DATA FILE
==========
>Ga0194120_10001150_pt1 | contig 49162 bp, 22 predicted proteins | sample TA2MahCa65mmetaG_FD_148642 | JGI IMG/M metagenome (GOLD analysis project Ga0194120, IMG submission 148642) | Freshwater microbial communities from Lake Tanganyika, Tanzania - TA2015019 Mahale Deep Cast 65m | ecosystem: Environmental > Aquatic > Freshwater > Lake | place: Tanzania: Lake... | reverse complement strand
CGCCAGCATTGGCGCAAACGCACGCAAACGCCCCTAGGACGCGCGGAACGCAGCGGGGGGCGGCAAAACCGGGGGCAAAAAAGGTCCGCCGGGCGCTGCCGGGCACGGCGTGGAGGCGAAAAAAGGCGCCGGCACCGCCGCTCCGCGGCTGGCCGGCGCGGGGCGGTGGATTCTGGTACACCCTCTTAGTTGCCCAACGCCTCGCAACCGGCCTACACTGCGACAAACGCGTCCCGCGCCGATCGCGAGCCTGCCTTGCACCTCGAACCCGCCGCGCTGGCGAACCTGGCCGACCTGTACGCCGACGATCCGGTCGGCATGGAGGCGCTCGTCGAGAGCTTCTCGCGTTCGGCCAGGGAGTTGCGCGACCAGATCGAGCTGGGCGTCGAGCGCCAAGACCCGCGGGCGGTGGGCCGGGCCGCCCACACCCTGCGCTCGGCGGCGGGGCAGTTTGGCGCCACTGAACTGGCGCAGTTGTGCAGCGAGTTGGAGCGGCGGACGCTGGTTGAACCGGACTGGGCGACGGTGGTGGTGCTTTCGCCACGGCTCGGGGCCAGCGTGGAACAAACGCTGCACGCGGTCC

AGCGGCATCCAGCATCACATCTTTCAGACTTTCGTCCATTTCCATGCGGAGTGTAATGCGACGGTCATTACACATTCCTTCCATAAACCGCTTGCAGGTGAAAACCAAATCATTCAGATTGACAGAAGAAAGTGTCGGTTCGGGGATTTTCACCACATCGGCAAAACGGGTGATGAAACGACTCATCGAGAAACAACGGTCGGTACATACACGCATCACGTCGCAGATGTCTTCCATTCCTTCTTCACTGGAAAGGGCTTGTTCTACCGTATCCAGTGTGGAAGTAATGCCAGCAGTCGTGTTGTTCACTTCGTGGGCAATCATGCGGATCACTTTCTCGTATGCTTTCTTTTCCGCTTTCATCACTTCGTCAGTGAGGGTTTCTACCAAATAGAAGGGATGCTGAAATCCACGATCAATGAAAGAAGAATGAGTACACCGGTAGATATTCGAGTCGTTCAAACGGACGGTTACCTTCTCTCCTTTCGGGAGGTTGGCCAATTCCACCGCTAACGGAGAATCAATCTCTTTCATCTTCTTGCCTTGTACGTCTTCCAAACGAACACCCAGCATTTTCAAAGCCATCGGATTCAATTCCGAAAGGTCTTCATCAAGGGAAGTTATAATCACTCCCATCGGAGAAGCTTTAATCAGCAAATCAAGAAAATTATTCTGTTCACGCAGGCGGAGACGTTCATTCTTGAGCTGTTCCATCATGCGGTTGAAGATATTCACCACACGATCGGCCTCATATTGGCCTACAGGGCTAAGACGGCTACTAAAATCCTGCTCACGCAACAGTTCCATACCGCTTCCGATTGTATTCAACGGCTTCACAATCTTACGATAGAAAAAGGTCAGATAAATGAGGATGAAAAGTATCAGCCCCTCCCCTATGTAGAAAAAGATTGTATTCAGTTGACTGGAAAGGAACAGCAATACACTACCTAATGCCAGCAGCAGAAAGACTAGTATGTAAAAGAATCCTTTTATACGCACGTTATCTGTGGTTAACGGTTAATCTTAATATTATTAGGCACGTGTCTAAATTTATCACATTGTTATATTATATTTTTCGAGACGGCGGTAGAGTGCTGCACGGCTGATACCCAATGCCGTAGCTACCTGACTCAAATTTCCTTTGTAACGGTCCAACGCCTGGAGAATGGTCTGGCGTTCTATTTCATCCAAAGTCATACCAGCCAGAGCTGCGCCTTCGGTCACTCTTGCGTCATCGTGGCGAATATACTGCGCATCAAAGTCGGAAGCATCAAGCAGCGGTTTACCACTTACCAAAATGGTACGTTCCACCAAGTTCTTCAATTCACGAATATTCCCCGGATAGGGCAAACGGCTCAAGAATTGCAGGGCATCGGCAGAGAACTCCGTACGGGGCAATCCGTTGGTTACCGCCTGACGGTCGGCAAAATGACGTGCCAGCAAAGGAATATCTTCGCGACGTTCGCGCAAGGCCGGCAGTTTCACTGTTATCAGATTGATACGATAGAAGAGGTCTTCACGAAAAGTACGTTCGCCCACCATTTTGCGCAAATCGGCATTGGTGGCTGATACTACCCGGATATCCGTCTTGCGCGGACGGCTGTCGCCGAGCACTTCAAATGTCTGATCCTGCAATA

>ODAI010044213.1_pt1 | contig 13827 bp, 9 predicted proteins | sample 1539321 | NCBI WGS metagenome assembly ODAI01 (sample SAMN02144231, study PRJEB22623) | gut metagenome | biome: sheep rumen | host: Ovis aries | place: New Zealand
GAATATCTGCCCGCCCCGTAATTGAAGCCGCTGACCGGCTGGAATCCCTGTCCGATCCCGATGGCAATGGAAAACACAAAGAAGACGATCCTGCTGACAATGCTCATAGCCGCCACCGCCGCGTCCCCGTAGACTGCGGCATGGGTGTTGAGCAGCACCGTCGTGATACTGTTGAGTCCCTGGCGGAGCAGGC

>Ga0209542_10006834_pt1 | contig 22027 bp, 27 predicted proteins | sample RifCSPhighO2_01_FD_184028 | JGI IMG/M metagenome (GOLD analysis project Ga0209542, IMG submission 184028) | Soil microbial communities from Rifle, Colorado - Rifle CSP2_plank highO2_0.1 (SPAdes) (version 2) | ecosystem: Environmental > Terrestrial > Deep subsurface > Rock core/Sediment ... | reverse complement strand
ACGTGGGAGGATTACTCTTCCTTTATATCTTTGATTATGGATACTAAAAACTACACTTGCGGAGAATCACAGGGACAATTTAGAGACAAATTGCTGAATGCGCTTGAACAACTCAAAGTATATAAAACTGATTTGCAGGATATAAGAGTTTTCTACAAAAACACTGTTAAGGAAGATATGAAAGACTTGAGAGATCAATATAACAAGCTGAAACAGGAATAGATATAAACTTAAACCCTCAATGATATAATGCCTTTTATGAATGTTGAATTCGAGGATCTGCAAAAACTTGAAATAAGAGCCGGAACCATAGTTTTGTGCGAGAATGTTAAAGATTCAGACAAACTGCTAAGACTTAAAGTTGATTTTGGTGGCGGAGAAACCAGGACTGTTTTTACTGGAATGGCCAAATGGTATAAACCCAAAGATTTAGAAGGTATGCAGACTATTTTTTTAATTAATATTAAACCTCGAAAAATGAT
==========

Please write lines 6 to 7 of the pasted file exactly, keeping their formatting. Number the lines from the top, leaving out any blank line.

>Ga0209542_10006834_pt1 | contig 22027 bp, 27 predicted proteins | sample RifCSPhighO2_01_FD_184028 | JGI IMG/M metagenome (GOLD analysis project Ga0209542, IMG submission 184028) | Soil microbial communities from Rifle, Colorado - Rifle CSP2_plank highO2_0.1 (SPAdes) (version 2) | ecosystem: Environmental > Terrestrial > Deep subsurface > Rock core/Sediment ... | reverse complement strand
ACGTGGGAGGATTACTCTTCCTTTATATCTTTGATTATGGATACTAAAAACTACACTTGCGGAGAATCACAGGGACAATTTAGAGACAAATTGCTGAATGCGCTTGAACAACTCAAAGTATATAAAACTGATTTGCAGGATATAAGAGTTTTCTACAAAAACACTGTTAAGGAAGATATGAAAGACTTGAGAGATCAATATAACAAGCTGAAACAGGAATAGATATAAACTTAAACCCTCAATGATATAATGCCTTTTATGAATGTTGAATTCGAGGATCTGCAAAAACTTGAAATAAGAGCCGGAACCATAGTTTTGTGCGAGAATGTTAAAGATTCAGACAAACTGCTAAGACTTAAAGTTGATTTTGGTGGCGGAGAAACCAGGACTGTTTTTACTGGAATGGCCAAATGGTATAAACCCAAAGATTTAGAAGGTATGCAGACTATTTTTTTAATTAATATTAAACCTCGAAAAATGAT